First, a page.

Figures reveal that the total money collected in the courts presided over by Judge James O’Connor was €521,677 — an increase of €18,000 on the previous year, and €105,000 more than in 2011.
Court offices in Kerry receive dozens of letters from local charities appealing for funds, but the vast bulk of the money went overseas.
For example, The Kerry Rape Crisis and Sexual Abuse Centre got €200 and the Kerry Hospice Foundation got €1,250, while Sightsavers International and Christian Blind Mission were allocated €120,000 between them.
Generally, the charities are not specified at the time of the donations. Instead, Judge O’Connor visits the court office in the days before Christmas and selects the charities.
A spokesman for the court services said the national picture contrasts with that in Kerry as most courts poor box takings are distributed among local charities.
Donations to the poor box are given in lieu of a conviction or a custodial sentence and it is a tool most frequently used in District Court sittings in Killarney and Tralee.
Kerry’s contribution represents a staggering quarter of the total poor box funds collected across the 24 court districts in the State, the courts service has confirmed.
For instance, in 2012 of the total €2.09m collected in poor box, the sum of €503,000 was contributed by Kerry. In fact so much money is now being brought into court in Kerry that court staff who are forced to count and account for the money on occasion have asked for security.
International charities, missions and aid agencies were the main beneficiaries of the Kerry donations. Of the 69 charities nominated, local charities got less than €50,000 between them.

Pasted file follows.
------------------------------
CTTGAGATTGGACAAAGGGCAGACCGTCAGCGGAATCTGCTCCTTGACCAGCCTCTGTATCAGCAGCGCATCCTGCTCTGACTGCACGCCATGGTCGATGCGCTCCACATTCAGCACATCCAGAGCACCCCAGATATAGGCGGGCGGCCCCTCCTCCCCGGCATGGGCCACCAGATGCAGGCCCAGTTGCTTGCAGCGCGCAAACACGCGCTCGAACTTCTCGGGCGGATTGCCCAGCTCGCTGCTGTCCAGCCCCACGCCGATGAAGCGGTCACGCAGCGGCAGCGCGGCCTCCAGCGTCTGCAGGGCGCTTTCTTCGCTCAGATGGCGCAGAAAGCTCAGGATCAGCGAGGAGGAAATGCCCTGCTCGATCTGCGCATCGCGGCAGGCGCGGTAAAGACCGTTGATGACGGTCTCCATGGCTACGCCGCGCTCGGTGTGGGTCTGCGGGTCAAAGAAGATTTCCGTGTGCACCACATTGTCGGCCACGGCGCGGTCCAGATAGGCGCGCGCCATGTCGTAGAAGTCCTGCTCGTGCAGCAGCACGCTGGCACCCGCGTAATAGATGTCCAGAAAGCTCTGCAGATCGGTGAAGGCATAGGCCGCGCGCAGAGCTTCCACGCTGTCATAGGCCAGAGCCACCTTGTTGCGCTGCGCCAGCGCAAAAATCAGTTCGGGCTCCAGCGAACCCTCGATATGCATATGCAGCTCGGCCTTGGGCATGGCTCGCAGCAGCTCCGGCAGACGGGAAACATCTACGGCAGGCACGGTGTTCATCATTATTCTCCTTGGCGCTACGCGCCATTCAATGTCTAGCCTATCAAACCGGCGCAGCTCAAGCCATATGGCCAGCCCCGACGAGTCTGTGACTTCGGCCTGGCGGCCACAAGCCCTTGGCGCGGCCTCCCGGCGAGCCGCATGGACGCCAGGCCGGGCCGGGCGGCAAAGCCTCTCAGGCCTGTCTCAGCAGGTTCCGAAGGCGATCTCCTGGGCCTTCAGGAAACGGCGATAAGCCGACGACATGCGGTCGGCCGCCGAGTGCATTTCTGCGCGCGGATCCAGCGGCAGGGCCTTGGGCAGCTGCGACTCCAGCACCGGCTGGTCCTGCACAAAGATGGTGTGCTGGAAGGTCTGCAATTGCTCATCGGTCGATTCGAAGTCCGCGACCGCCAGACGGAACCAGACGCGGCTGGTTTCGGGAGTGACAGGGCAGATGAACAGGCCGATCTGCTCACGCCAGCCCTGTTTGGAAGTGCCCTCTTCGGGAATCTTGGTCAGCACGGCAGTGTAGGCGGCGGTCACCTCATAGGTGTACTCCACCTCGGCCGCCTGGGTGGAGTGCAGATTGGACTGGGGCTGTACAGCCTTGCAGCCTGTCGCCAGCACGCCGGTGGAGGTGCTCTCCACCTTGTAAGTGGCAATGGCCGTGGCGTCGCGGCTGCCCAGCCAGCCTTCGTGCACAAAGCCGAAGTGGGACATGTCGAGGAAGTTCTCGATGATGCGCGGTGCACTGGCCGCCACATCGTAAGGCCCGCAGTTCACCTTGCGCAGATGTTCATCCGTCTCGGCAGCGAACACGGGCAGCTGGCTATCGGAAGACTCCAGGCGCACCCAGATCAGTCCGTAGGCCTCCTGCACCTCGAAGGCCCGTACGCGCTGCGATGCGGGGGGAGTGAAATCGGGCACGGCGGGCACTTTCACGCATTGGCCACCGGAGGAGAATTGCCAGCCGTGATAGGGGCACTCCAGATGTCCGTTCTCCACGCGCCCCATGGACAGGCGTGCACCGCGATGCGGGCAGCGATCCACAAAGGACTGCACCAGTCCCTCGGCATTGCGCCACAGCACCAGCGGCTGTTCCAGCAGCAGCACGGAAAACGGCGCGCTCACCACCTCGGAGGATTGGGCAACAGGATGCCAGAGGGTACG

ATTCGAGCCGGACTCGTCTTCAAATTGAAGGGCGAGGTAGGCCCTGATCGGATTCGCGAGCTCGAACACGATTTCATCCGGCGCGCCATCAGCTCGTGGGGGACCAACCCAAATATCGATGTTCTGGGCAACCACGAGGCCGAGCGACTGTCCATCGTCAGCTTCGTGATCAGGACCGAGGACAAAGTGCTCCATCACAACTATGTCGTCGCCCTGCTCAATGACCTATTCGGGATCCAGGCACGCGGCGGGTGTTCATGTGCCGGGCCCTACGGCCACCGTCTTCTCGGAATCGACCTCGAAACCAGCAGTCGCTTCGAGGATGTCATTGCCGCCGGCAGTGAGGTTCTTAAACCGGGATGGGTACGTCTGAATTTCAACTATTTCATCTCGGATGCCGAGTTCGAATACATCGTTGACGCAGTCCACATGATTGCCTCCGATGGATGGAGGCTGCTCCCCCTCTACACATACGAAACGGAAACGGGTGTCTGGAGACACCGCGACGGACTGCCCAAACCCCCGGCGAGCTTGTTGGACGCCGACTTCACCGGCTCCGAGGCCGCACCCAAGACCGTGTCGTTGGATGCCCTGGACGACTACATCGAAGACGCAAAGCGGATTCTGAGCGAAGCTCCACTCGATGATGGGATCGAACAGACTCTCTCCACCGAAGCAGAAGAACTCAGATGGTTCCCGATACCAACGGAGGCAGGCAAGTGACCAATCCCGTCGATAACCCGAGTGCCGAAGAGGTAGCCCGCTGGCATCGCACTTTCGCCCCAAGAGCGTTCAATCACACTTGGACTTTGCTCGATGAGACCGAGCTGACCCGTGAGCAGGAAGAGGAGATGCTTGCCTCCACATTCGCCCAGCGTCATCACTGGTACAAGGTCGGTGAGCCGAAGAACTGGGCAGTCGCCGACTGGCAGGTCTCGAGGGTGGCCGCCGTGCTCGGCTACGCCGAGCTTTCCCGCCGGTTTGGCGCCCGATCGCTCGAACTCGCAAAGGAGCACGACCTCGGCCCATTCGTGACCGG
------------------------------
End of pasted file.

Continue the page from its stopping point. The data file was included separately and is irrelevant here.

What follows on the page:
The Kerry Rape Crisis and Sexual Abuse Centre (€200), the Federation for Victim Assistance (€200) and the First Responder Group, Glenbeigh (€400) come off poorly in comparison with the big aid agencies.
Kerry’s Talbot Grove which deals with alcohol and other addictions is to get €750.
Just a handful of local charities received more than €1,000 and none got more than €10,000.
* The Kerry Hospice Foundation €1,250;
* Kerry Parents and Friends Valentia €4,000;
* St Mary of the Angels Beaufort €3,000;
* St Joseph’s Home €3,000;
* Liam’s Lodge €4,000;
* St Vincent de Paul Castleisland €1,000;
* Tralee Women’s Resource Centre € 1,000;
Meanwhile, international charities were the big winners
Sightsavers international, which focuses on developing countries along with the Christian Blind Mission are the big winners, each getting €60,000 from Kerry offenders.
These were followed by:
* Ethiopia Aid €45,000;
* Oxfam €40,559;
* St Patrick’s Missionary Society Kiltegan €35,000;
* Society of African Missions, Cork, €26,200;
* The Irish Red Cross €20,800;
* Action Aid Ireland €14,000;
* Gorta €14,000;
* Bothar €25,000;
* Plan €14,000;
* Vita, which fights hunger and climate change in Africa, €16,000.
Other lesser known development charities include: Haki Water €2,500; Foundation Nepal €5,050; The Martina Lordon Mukuru Project €3,364 ; while the Tanzanian Tír na nÓg Orphanage got €5,000.
Among those donating to the court poor box in Kerry last year were a deer hunter who gave €2,500; and at least 12 boy racers caught doing wheelies near Killarney in the early hours during a rally in May — each contributed €2,500 to the poor box.
Kerry is also dearer than courts in adjoining Cork when it comes to penalty points or speeding offences. The average donation in some Cork courts is around €200, while in Kerry it is about €450.